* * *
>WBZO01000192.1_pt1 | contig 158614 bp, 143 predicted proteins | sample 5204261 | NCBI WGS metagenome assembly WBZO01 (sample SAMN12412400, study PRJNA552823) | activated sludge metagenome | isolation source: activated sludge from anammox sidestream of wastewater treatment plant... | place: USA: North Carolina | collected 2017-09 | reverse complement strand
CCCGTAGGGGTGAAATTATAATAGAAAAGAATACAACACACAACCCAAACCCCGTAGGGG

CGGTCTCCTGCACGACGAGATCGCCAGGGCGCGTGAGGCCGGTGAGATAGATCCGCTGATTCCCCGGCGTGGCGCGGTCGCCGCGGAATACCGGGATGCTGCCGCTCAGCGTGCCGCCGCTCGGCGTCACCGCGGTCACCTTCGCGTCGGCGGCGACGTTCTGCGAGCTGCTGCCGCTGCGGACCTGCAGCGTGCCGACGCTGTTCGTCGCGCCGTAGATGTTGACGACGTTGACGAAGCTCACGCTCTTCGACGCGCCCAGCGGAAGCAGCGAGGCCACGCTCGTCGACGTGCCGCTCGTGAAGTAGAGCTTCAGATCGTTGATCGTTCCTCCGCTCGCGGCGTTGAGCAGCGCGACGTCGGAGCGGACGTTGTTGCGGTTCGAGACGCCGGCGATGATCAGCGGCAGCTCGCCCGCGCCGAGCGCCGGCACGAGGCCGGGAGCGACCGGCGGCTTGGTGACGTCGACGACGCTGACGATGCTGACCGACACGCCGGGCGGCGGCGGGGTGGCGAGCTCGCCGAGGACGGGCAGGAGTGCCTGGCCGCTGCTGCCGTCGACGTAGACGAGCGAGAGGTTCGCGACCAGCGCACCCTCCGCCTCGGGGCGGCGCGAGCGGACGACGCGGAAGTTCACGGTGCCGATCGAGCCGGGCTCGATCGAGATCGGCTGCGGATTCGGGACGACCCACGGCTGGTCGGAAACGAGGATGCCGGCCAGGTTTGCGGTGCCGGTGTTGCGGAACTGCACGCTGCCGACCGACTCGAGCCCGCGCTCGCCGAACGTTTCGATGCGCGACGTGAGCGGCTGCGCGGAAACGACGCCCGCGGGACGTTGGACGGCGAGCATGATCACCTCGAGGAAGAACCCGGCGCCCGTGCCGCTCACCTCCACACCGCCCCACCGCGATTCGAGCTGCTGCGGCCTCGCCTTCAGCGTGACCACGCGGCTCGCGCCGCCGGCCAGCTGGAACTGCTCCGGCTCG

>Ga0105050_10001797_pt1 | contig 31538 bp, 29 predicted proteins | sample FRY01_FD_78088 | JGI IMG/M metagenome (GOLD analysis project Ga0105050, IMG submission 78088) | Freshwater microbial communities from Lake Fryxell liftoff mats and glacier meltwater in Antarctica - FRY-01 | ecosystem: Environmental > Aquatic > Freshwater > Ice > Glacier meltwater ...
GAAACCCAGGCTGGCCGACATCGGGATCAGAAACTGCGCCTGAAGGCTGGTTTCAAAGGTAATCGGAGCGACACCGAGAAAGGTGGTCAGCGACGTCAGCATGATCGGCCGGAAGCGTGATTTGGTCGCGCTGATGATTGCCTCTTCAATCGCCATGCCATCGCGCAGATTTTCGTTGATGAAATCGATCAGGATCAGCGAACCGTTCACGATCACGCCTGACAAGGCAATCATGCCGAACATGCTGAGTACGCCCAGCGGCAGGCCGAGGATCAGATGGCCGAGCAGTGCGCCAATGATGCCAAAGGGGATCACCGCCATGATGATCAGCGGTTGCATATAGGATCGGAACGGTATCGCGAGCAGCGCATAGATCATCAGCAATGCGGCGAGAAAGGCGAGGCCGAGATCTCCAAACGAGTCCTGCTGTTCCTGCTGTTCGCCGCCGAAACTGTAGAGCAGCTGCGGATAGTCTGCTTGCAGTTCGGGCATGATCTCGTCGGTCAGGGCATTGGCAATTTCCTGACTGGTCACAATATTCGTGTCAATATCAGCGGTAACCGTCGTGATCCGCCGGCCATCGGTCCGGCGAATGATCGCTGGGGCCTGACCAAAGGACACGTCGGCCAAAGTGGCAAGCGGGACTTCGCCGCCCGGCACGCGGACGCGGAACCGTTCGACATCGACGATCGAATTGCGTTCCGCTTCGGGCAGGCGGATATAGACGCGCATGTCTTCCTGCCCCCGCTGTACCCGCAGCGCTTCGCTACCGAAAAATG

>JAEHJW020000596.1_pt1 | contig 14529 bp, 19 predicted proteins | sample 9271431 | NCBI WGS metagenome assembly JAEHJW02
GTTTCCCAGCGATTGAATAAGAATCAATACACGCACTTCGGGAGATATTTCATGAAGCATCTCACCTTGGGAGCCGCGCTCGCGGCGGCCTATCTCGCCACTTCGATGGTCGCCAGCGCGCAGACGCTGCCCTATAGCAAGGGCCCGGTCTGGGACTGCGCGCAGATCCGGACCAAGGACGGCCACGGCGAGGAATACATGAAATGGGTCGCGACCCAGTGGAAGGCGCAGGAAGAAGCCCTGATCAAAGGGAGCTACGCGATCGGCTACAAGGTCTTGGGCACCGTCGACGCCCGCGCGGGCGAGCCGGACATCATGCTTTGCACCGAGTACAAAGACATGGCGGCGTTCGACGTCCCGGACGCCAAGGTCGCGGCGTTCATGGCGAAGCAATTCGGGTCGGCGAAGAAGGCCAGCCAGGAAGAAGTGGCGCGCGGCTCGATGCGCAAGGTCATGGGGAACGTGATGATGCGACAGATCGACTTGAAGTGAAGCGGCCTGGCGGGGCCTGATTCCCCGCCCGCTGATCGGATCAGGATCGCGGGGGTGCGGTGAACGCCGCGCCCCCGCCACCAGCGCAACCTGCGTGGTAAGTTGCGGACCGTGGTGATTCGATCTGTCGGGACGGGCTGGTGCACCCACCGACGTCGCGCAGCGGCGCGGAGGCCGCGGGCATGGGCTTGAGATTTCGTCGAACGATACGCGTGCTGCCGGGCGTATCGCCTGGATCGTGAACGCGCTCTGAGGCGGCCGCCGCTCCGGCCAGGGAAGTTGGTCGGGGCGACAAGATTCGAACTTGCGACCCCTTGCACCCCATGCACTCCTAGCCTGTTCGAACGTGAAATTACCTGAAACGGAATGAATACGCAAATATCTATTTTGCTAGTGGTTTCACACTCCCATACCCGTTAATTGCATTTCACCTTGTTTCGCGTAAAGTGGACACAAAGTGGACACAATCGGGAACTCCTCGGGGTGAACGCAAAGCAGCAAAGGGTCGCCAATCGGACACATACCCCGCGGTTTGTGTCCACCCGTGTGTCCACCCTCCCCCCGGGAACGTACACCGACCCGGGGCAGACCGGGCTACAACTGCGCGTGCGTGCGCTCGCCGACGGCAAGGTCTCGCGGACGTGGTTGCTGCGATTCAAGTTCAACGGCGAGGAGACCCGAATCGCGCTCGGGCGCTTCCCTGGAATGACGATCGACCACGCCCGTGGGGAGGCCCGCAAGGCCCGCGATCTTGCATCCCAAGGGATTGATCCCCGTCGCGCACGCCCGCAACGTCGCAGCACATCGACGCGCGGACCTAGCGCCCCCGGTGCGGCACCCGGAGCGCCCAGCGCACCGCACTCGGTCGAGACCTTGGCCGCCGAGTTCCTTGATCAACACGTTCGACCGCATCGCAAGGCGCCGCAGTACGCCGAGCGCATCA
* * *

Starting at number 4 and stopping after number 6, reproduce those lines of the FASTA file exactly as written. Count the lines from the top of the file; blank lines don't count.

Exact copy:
>Ga0105050_10001797_pt1 | contig 31538 bp, 29 predicted proteins | sample FRY01_FD_78088 | JGI IMG/M metagenome (GOLD analysis project Ga0105050, IMG submission 78088) | Freshwater microbial communities from Lake Fryxell liftoff mats and glacier meltwater in Antarctica - FRY-01 | ecosystem: Environmental > Aquatic > Freshwater > Ice > Glacier meltwater ...
GAAACCCAGGCTGGCCGACATCGGGATCAGAAACTGCGCCTGAAGGCTGGTTTCAAAGGTAATCGGAGCGACACCGAGAAAGGTGGTCAGCGACGTCAGCATGATCGGCCGGAAGCGTGATTTGGTCGCGCTGATGATTGCCTCTTCAATCGCCATGCCATCGCGCAGATTTTCGTTGATGAAATCGATCAGGATCAGCGAACCGTTCACGATCACGCCTGACAAGGCAATCATGCCGAACATGCTGAGTACGCCCAGCGGCAGGCCGAGGATCAGATGGCCGAGCAGTGCGCCAATGATGCCAAAGGGGATCACCGCCATGATGATCAGCGGTTGCATATAGGATCGGAACGGTATCGCGAGCAGCGCATAGATCATCAGCAATGCGGCGAGAAAGGCGAGGCCGAGATCTCCAAACGAGTCCTGCTGTTCCTGCTGTTCGCCGCCGAAACTGTAGAGCAGCTGCGGATAGTCTGCTTGCAGTTCGGGCATGATCTCGTCGGTCAGGGCATTGGCAATTTCCTGACTGGTCACAATATTCGTGTCAATATCAGCGGTAACCGTCGTGATCCGCCGGCCATCGGTCCGGCGAATGATCGCTGGGGCCTGACCAAAGGACACGTCGGCCAAAGTGGCAAGCGGGACTTCGCCGCCCGGCACGCGGACGCGGAACCGTTCGACATCGACGATCGAATTGCGTTCCGCTTCGGGCAGGCGGATATAGACGCGCATGTCTTCCTGCCCCCGCTGTACCCGCAGCGCTTCGCTACCGAAAAATG

>JAEHJW020000596.1_pt1 | contig 14529 bp, 19 predicted proteins | sample 9271431 | NCBI WGS metagenome assembly JAEHJW02